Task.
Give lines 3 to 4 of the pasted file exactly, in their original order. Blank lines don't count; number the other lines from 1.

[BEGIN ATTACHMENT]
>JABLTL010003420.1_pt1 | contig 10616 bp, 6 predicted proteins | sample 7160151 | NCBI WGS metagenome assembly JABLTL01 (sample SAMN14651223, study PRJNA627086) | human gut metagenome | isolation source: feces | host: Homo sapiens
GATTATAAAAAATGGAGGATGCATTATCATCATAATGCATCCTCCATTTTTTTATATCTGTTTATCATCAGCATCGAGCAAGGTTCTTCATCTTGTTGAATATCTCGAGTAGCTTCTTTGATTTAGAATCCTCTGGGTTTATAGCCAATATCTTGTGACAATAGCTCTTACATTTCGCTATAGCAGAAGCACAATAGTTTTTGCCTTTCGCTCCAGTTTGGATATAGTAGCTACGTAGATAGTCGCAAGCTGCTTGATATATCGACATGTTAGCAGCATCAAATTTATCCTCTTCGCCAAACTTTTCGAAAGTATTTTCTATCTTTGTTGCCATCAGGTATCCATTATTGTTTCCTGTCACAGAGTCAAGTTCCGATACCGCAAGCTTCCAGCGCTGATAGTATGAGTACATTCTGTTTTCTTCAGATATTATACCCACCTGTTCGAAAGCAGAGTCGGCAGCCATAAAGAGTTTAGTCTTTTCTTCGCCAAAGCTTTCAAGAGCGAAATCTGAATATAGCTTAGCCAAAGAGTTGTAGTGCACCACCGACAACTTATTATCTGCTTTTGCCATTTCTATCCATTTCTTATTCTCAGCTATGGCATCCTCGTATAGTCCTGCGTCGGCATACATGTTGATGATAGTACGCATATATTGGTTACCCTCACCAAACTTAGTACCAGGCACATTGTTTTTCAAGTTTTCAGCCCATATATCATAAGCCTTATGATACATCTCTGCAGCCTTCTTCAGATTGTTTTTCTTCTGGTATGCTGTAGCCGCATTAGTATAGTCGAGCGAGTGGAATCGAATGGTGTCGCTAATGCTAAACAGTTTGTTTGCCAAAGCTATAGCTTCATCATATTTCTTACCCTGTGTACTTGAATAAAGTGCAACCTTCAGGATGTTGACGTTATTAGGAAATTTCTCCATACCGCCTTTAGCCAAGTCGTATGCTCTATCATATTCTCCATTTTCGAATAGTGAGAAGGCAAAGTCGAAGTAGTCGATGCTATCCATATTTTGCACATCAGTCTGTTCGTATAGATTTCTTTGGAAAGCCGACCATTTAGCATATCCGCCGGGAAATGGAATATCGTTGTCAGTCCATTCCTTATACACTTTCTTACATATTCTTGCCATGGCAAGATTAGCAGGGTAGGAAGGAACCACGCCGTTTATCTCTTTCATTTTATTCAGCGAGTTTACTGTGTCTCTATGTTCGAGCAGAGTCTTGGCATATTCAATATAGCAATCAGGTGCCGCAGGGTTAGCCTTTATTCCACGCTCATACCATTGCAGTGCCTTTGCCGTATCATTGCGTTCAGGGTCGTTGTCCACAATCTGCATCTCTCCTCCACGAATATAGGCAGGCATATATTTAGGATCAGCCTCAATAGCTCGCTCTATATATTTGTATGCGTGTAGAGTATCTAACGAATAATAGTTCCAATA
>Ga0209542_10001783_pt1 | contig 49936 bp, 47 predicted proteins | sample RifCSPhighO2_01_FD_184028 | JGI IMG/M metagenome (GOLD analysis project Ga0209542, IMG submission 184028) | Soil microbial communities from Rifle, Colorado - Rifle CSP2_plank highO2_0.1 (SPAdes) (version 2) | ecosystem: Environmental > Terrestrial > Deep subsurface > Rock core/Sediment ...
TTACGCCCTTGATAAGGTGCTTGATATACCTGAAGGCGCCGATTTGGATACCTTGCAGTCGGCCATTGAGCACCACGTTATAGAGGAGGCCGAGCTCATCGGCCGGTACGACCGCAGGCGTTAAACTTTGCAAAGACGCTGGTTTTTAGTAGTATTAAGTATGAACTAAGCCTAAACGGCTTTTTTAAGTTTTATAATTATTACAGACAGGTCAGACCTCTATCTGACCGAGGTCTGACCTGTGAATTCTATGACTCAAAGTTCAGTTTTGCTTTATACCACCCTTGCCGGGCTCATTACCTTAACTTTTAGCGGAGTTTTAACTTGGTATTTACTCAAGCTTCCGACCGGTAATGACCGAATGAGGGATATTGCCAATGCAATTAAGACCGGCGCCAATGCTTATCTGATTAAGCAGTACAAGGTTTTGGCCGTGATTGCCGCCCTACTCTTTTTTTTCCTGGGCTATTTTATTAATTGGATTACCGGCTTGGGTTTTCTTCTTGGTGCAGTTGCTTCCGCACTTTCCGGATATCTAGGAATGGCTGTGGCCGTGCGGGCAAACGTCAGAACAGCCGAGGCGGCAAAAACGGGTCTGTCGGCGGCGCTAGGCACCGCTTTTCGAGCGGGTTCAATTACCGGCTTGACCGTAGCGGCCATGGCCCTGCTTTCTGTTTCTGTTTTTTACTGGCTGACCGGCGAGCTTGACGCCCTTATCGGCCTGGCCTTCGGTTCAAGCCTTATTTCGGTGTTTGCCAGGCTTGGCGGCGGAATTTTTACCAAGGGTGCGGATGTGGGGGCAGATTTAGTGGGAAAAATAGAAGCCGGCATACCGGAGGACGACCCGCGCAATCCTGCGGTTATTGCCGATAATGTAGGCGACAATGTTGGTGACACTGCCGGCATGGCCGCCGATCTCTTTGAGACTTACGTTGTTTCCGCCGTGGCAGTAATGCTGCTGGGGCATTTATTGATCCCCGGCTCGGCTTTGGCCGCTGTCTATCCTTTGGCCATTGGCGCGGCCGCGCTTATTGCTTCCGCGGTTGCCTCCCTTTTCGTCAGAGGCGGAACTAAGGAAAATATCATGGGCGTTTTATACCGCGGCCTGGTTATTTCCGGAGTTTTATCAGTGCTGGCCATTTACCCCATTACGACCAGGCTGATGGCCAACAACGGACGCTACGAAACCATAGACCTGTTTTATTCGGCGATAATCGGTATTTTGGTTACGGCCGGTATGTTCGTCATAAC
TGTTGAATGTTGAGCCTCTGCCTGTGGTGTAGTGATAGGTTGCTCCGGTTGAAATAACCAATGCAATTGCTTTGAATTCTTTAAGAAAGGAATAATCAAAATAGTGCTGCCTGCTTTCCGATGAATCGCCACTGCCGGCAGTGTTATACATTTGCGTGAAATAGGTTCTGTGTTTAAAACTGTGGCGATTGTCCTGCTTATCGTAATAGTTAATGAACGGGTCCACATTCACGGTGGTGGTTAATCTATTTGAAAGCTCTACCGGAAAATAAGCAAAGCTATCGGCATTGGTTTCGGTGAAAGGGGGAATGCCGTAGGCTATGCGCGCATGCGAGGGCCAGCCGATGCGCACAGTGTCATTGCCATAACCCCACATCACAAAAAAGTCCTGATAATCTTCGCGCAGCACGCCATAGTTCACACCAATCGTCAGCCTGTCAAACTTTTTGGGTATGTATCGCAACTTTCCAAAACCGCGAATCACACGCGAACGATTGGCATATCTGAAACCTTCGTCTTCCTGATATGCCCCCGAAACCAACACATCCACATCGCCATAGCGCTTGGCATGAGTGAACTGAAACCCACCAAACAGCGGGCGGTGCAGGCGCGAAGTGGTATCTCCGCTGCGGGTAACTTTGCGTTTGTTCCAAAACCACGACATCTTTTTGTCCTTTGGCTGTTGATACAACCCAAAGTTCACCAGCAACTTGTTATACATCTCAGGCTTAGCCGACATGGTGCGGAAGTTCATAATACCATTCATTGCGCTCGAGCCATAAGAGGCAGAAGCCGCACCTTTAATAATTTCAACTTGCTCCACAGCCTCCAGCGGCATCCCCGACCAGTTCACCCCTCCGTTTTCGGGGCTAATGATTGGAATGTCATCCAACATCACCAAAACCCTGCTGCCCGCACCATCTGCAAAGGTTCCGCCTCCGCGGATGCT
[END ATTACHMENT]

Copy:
>Ga0209542_10001783_pt1 | contig 49936 bp, 47 predicted proteins | sample RifCSPhighO2_01_FD_184028 | JGI IMG/M metagenome (GOLD analysis project Ga0209542, IMG submission 184028) | Soil microbial communities from Rifle, Colorado - Rifle CSP2_plank highO2_0.1 (SPAdes) (version 2) | ecosystem: Environmental > Terrestrial > Deep subsurface > Rock core/Sediment ...
TTACGCCCTTGATAAGGTGCTTGATATACCTGAAGGCGCCGATTTGGATACCTTGCAGTCGGCCATTGAGCACCACGTTATAGAGGAGGCCGAGCTCATCGGCCGGTACGACCGCAGGCGTTAAACTTTGCAAAGACGCTGGTTTTTAGTAGTATTAAGTATGAACTAAGCCTAAACGGCTTTTTTAAGTTTTATAATTATTACAGACAGGTCAGACCTCTATCTGACCGAGGTCTGACCTGTGAATTCTATGACTCAAAGTTCAGTTTTGCTTTATACCACCCTTGCCGGGCTCATTACCTTAACTTTTAGCGGAGTTTTAACTTGGTATTTACTCAAGCTTCCGACCGGTAATGACCGAATGAGGGATATTGCCAATGCAATTAAGACCGGCGCCAATGCTTATCTGATTAAGCAGTACAAGGTTTTGGCCGTGATTGCCGCCCTACTCTTTTTTTTCCTGGGCTATTTTATTAATTGGATTACCGGCTTGGGTTTTCTTCTTGGTGCAGTTGCTTCCGCACTTTCCGGATATCTAGGAATGGCTGTGGCCGTGCGGGCAAACGTCAGAACAGCCGAGGCGGCAAAAACGGGTCTGTCGGCGGCGCTAGGCACCGCTTTTCGAGCGGGTTCAATTACCGGCTTGACCGTAGCGGCCATGGCCCTGCTTTCTGTTTCTGTTTTTTACTGGCTGACCGGCGAGCTTGACGCCCTTATCGGCCTGGCCTTCGGTTCAAGCCTTATTTCGGTGTTTGCCAGGCTTGGCGGCGGAATTTTTACCAAGGGTGCGGATGTGGGGGCAGATTTAGTGGGAAAAATAGAAGCCGGCATACCGGAGGACGACCCGCGCAATCCTGCGGTTATTGCCGATAATGTAGGCGACAATGTTGGTGACACTGCCGGCATGGCCGCCGATCTCTTTGAGACTTACGTTGTTTCCGCCGTGGCAGTAATGCTGCTGGGGCATTTATTGATCCCCGGCTCGGCTTTGGCCGCTGTCTATCCTTTGGCCATTGGCGCGGCCGCGCTTATTGCTTCCGCGGTTGCCTCCCTTTTCGTCAGAGGCGGAACTAAGGAAAATATCATGGGCGTTTTATACCGCGGCCTGGTTATTTCCGGAGTTTTATCAGTGCTGGCCATTTACCCCATTACGACCAGGCTGATGGCCAACAACGGACGCTACGAAACCATAGACCTGTTTTATTCGGCGATAATCGGTATTTTGGTTACGGCCGGTATGTTCGTCATAAC